Kennosuke Nakamori’s sonorous voice fills a small room as he practises the lines of a traditional Japanese Noh play, even though he hasn’t performed before a live audience in months.
He moves gracefully as he rehearses the studied movements associated with the ancient art, but his serene exterior belies deep worries about the future of Noh.
The coronavirus pandemic has shuttered theatres across Japan, and while other traditional art forms can rely on generous private backers or state subsidies, Noh depends heavily on staging shows.
With audiences and performers already dwindling even before the pandemic, some in the industry fear the virus may sound the death knell for an art considered one of the oldest extant theatre forms in the world.
“There are many performers who have stopped doing shows” due to the coronavirus, 33-year-old Nakamori told AFP at his family’s theatre in the coastal city of Kamakura, near Tokyo.
In some ways, Noh faces the same crisis as other arts around the world affected by coronavirus.
But while some governments are pumping money into performing arts, Noh actors say they are seeing little state support and what they have been offered is impractical.
There are government subsidies for performances, but Nakamori says social distancing measures mean theatres must be half-empty for shows, so even with subsidies staging performances is a losing financial prospect.
“The more you perform on stage, the bigger the losses will be,” he said.
Noh’s roots date back as far as the eighth century, but the plays performed today were largely developed around Japan’s Muromachi period from 1336-1573.
The art, which is on UNESCO’s Intangible Cultural Heritage list, combines dance, music and drama in a minimalist approach that sets it apart from the more elaborate sets, makeup and costumes of Kabuki.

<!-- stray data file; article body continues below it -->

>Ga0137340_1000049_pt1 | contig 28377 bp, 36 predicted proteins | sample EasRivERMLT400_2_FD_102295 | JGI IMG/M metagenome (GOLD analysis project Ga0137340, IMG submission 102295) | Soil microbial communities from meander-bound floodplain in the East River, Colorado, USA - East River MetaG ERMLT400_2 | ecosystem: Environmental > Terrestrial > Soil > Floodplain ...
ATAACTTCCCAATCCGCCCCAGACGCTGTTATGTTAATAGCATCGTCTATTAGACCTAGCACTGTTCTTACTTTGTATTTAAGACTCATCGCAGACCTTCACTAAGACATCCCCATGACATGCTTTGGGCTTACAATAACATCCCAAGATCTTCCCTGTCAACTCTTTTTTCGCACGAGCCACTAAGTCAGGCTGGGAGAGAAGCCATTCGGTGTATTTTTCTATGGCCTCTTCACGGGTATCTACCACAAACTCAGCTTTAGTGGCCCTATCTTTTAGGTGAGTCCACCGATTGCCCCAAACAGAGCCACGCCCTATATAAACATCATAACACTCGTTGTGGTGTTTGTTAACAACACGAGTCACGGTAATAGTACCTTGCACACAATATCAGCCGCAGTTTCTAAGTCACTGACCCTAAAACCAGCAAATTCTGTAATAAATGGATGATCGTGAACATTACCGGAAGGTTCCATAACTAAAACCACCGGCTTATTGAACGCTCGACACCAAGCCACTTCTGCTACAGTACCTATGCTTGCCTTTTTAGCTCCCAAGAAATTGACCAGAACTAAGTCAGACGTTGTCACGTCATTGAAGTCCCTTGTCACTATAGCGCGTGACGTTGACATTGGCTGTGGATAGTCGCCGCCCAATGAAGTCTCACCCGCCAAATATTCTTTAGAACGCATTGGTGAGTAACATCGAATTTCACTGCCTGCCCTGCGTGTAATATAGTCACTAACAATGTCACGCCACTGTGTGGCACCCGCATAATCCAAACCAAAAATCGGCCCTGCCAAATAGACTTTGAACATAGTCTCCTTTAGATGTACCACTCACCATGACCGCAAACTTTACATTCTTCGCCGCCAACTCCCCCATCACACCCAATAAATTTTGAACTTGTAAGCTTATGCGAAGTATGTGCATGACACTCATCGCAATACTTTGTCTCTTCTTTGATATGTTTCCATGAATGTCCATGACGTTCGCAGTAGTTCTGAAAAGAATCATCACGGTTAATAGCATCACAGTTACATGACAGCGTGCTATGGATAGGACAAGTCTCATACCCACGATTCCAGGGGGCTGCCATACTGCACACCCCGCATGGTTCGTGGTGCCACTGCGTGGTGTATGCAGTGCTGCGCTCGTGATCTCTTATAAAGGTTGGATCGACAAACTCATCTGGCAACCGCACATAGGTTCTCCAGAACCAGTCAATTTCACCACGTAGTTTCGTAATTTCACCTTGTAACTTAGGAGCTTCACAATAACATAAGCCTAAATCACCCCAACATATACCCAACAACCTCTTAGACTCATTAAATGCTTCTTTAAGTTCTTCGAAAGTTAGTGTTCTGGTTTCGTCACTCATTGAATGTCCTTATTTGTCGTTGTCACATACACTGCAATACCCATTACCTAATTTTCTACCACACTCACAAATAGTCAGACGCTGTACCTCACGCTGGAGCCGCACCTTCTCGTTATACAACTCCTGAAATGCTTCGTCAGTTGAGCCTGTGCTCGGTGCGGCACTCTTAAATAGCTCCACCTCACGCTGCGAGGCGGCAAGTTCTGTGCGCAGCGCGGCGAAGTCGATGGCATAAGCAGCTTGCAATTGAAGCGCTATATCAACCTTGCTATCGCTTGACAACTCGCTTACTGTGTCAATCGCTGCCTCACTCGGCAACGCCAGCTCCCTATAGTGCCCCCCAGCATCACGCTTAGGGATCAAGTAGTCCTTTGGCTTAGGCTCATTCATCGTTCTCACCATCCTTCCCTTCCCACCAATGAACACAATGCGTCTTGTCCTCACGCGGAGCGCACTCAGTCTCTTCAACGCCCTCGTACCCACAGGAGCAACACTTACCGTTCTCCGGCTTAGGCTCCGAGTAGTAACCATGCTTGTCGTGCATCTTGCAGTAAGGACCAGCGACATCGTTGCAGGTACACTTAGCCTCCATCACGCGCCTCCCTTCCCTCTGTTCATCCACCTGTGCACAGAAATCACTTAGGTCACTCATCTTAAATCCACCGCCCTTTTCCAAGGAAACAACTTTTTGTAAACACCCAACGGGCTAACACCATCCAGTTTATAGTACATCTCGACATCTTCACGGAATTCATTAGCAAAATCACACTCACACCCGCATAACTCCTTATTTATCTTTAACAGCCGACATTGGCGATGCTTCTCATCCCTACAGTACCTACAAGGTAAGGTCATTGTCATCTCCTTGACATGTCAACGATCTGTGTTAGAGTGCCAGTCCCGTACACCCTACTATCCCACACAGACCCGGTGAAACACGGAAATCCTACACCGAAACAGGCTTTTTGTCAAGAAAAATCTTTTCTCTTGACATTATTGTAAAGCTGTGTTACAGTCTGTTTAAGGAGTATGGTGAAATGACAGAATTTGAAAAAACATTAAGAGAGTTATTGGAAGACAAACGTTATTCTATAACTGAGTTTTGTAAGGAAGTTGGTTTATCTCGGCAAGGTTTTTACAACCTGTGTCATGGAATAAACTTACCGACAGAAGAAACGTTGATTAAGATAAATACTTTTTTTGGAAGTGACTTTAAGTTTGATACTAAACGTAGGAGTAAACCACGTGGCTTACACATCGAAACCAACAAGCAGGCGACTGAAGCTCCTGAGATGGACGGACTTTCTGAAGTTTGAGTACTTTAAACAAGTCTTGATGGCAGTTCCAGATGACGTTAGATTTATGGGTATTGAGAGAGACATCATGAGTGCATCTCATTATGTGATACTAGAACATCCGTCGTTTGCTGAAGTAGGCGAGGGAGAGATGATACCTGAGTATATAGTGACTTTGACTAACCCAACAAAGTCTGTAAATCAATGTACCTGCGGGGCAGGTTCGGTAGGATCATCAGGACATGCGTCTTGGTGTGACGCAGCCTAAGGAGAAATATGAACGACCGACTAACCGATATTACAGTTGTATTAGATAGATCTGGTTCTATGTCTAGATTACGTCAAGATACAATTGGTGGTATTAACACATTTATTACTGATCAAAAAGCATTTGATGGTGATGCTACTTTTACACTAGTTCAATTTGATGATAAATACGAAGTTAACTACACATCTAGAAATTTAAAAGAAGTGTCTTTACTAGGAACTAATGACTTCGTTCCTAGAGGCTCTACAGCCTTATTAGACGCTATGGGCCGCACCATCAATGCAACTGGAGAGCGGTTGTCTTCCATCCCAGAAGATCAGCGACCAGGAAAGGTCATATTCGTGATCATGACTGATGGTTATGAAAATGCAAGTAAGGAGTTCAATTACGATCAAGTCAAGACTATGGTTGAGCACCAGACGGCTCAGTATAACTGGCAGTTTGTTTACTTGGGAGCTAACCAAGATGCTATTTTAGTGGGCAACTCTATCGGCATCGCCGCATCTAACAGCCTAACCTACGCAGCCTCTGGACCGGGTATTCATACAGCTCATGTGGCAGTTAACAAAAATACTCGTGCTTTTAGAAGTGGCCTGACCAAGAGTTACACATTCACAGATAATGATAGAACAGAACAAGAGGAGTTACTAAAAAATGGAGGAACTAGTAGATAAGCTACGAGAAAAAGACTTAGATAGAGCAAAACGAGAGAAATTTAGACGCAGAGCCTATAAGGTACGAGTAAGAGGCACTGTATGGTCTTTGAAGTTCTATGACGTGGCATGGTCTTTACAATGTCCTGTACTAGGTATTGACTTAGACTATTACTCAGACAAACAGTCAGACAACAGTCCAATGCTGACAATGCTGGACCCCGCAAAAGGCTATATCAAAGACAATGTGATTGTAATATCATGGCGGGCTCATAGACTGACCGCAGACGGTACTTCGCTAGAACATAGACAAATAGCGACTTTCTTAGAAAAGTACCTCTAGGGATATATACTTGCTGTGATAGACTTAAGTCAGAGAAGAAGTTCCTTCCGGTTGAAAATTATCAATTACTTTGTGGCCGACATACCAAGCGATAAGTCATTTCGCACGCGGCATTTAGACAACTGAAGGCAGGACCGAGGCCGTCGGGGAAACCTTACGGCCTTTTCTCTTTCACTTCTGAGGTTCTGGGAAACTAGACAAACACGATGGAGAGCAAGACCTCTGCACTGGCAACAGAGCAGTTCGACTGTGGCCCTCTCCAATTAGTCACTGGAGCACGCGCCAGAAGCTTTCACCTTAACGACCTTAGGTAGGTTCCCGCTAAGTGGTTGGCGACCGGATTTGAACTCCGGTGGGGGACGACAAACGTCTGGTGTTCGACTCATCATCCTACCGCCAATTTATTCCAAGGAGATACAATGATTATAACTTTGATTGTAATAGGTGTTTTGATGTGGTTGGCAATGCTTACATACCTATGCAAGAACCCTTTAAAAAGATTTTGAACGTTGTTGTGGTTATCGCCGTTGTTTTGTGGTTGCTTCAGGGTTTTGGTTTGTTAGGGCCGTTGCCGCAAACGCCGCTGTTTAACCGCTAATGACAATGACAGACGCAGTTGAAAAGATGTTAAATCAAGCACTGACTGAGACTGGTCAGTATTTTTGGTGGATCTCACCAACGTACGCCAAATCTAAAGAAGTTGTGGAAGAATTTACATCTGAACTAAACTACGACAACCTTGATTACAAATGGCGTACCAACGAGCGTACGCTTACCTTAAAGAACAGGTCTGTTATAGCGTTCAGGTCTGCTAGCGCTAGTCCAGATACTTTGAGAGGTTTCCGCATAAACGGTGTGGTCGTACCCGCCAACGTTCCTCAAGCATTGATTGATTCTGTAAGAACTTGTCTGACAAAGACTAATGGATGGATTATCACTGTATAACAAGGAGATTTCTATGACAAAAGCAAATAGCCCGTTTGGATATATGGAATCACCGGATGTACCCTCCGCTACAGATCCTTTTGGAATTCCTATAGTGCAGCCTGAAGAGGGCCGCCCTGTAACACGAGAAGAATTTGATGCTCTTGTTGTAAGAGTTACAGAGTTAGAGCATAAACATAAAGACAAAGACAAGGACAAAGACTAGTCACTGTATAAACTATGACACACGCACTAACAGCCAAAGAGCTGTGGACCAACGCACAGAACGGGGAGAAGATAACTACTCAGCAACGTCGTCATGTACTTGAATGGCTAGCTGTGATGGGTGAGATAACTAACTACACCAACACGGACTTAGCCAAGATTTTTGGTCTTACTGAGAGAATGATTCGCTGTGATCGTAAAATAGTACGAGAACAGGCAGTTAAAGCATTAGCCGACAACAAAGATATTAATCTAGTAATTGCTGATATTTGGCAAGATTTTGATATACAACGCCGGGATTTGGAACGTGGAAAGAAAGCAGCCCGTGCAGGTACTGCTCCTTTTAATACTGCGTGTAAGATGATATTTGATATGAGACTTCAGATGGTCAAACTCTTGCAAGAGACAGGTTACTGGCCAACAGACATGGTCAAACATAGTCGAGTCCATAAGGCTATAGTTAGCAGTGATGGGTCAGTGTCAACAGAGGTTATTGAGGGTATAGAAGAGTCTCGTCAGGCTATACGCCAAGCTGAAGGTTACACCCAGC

Actors wear wooden masks and traditional kimonos, sliding along the stage in white split-toe tabi socks.
The plays are performed almost exclusively by male actors, who deliver lines in low, extended tones that can be difficult for modern audiences to understand.
They are accompanied by drummers and flutists on stages traditionally made from cypress wood and adorned with a single painted pine tree on the back wall.
Even before the pandemic, audiences for Noh were shrinking and fewer young people undertook the intensive training required.
Concerned about the future of Noh, Nakamori and his father have launched a crowdfunding campaign to cover their expected losses for shows they hope to stage in the autumn.
They are also raising ticket prices and soliciting donations in return for Noh-related gifts.
And despite some reservations, they plan to try streaming some performances and charging for them.
Noh performers need to “think of ways to make their shows profitable,” Kanta said.
He hopes that online interest might even bring in new fans, though he remains wary about the virus, particularly the risks of an infection cluster at a theatre.
Given Noh’s century’s of history, he is hopeful “its charm won’t wane that easily.”
“Noh is part of Japanese traditional arts and we have to protect it,” he said.